Who knows what's really going on with Tom Coburn's departure from the Gang of Six. For all we know he's about to be indicted in the Ensign scandal. But the reports sound right to me. Basically, he's demanding that the Democrats agree to immediately slash Medicare spending in what I assume to be an exchange for some elimination of "tax expenditures." (At least that's what's been reported as the source of his disagreement with Norquist who's calling all such eliminations tax hikes.)
The aide said that Coburn had been extremely close to agreeing to a deal before a recent two-week recess, but returned with five new demands that hadn't been discussed before. On Monday, the aide said, Coburn asked for an immediate $130 billion in cuts to Medicare, on top of the $400 billion that had already been agreed to. Democrats refused and Coburn left the talks as a result, said the aide.
A Republican aide close to the talks said that Coburn's additional Medicare demand stemmed from the program's trustee's report, which was issued Monday morning and showed it running out of money by 2024, five years sooner than had previously been forecast. But he said that characterizing the demands as new missed the point of the talks, which explicitly put everything on the table.
Call me a skeptic, but that doesn't scan for me. Something else happened to make him (or them) decide to deep six the gang. This is a poison pill not a serious proposal.
Who knows why he really dropped out? The article does give at least one hint:
Budget Committee Chairman Kent Conrad (D-N.D.) -- one of the six members -- announced he'd start moving ahead with his own proposal. Conrad said Tuesday he'd announce plans to proceed soon.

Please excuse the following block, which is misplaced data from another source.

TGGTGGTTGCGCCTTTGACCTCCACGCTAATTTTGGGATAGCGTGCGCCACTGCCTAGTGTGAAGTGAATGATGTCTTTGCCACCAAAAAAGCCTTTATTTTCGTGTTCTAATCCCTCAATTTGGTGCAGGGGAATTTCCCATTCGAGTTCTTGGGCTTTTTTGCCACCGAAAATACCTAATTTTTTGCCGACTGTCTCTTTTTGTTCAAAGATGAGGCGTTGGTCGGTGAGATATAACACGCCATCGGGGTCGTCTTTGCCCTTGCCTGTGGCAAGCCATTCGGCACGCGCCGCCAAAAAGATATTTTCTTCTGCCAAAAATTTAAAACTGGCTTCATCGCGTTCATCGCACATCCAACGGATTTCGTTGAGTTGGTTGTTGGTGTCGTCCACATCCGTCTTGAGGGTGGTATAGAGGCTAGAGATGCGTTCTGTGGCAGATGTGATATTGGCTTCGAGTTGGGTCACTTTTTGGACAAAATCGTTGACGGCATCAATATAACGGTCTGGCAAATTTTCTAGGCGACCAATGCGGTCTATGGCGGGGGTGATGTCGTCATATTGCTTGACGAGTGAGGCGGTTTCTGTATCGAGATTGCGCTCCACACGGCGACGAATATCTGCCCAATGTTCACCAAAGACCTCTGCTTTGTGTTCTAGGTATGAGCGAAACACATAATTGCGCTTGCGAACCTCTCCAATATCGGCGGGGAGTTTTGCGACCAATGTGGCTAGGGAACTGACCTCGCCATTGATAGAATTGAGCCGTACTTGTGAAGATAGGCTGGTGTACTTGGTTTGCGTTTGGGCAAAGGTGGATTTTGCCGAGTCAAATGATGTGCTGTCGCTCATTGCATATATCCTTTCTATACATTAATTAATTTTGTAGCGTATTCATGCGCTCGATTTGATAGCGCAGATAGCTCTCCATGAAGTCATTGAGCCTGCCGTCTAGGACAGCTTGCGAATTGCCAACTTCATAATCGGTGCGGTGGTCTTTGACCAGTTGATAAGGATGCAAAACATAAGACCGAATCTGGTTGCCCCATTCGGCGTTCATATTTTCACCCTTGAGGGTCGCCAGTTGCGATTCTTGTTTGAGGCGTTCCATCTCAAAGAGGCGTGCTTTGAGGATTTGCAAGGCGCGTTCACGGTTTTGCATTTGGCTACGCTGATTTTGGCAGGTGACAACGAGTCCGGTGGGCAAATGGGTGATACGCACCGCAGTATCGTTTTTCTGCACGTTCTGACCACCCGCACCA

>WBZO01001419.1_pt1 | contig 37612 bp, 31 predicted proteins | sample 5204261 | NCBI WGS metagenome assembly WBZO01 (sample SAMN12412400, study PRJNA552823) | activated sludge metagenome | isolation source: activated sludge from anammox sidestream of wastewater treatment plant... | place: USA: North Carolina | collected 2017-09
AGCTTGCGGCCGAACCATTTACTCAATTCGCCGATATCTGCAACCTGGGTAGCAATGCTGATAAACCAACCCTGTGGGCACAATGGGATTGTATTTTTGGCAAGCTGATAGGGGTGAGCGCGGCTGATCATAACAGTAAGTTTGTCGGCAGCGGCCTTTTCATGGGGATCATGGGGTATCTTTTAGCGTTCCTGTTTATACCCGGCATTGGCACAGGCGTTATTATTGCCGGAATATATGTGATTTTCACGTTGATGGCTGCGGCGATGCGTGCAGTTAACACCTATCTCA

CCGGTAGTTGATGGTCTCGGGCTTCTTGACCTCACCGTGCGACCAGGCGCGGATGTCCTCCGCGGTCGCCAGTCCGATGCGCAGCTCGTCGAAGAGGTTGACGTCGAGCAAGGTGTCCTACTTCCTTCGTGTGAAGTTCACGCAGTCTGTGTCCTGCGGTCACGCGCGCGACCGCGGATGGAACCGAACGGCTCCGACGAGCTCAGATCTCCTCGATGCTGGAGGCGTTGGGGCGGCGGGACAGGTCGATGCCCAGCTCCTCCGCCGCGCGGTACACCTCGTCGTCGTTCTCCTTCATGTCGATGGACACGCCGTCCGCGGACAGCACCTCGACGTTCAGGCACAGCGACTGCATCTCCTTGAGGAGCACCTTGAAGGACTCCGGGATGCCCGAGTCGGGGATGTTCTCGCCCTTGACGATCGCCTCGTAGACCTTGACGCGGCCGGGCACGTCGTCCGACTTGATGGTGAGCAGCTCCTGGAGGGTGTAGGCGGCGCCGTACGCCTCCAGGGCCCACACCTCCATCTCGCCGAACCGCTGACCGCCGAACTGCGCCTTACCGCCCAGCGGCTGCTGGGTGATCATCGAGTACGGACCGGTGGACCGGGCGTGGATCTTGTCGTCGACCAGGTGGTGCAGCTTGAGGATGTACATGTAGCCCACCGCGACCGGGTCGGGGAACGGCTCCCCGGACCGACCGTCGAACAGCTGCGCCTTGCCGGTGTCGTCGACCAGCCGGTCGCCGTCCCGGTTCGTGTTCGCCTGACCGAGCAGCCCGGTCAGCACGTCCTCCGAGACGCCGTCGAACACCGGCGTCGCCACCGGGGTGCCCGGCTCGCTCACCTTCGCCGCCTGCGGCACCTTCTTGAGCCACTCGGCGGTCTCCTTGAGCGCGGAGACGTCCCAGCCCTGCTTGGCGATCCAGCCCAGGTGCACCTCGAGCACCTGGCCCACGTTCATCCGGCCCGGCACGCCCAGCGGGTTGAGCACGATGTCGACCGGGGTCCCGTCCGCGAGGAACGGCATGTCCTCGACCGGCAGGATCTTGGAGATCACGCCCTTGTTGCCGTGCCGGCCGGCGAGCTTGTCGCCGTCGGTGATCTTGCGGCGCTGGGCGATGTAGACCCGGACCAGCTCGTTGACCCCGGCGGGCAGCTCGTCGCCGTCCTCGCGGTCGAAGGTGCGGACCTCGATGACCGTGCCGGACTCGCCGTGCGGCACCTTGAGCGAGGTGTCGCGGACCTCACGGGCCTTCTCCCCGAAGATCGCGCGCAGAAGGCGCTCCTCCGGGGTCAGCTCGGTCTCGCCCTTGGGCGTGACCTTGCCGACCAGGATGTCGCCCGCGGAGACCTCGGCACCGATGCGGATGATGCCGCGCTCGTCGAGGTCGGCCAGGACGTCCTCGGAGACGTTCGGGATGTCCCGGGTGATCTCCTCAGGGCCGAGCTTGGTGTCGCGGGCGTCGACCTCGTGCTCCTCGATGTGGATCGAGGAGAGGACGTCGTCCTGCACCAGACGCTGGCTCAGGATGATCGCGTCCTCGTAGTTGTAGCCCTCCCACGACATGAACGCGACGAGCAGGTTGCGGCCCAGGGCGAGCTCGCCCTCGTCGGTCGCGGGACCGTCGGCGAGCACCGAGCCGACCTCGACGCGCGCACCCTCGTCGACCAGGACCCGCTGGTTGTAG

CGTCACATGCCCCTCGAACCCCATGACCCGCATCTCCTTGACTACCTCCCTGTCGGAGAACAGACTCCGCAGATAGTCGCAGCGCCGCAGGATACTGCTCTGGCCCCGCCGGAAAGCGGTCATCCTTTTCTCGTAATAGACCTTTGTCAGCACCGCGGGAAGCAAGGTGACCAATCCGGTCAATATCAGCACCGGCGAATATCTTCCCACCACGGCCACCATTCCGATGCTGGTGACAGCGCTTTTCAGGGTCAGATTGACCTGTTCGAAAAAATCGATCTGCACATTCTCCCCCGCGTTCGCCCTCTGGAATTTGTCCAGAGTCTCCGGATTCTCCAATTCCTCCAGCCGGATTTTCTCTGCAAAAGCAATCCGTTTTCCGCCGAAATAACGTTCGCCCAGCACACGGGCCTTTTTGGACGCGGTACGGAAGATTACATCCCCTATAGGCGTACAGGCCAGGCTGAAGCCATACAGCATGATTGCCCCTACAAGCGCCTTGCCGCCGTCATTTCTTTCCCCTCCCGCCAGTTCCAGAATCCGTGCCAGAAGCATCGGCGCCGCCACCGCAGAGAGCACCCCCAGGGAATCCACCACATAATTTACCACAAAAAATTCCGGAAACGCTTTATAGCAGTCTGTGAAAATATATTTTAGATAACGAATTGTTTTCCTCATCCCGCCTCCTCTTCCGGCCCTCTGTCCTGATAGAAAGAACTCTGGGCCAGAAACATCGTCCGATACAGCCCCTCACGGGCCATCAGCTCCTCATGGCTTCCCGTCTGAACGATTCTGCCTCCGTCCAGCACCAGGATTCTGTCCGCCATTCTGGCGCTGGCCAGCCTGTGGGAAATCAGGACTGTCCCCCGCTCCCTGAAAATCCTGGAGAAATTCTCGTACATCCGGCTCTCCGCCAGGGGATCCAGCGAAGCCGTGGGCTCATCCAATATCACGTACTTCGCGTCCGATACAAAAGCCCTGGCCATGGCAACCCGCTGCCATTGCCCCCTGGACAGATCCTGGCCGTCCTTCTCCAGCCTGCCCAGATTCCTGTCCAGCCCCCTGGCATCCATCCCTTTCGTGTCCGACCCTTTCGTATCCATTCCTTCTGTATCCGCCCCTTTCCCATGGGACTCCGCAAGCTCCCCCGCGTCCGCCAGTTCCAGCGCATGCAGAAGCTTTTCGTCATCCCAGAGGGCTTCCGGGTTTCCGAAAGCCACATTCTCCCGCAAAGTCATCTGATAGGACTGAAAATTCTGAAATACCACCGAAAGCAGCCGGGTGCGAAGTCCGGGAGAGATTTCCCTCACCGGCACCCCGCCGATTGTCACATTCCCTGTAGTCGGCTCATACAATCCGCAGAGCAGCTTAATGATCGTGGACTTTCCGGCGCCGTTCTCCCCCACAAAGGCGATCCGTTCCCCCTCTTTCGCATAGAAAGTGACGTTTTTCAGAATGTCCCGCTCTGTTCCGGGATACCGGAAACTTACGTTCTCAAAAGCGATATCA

Coburn's departure could all-but deep-six the Six, since Conrad's budget plan could overtake it. And Vice President Biden also has been leading bipartisan talks aimed at conquering the deficit impasse, talks that Senate Republican leaders think are more likely to lead to Democratic concessions, said a Democratic aide close to the talks.
(Gee, I wonder where they'd get that idea?)
Coburn may have realized that he was about to go out on a limb with what Norquist will call a tax increase when the Biden group would probably get Republicans a lot more for a lot less. Why take that kind of risk?
Andrea Mitchell wondered earlier if the Gang would release some sort of report that would form a baseline for other negotiations. (Sound familiar?) If so, this would have to be somewhat alarming:
Coburn asked for an immediate $130 billion in cuts to Medicare, on top of the $400 billion that had already been agreed to.
Good to know.
Here's a little reminder, which I'm sure is unnecessary, about the campaign the Republicans ran just six months ago:
It is truly a sick and dysfunctional political system that allows a party to run on that message and just six months later insist on even more cuts and nobody calls them on it. But that's where we are.
The Republicans still insist that they want to repeal the ACA which made "half a trillion dollars in Medicare cuts" and are now trying to make another half a trillion dollars in Medicare cuts. I'm guessing the bipartisan hope among the deal-makers was to cut just shy of a trillion dollars total from the program. (You'll recall how they arbitrarily insisted on 900 billion in the stimulus debate --- perhaps this is the magic number here as well.) But they have to "jump over the cliff together" in order to get it done. Maybe they think Biden has the clout to make that happen.
The Democrats will pay the political price for doing this, however, since their only real rationale for existence at this point is protecting the safety net from the rapacious Randroid Republican vision. Republicans are just being Republicans, doing what's expected. Many people will actually admire them more for sticking with their principles. I guess the Democrats think they'll get credit for making the hard decisions and demanding sacrifice from their own constituents.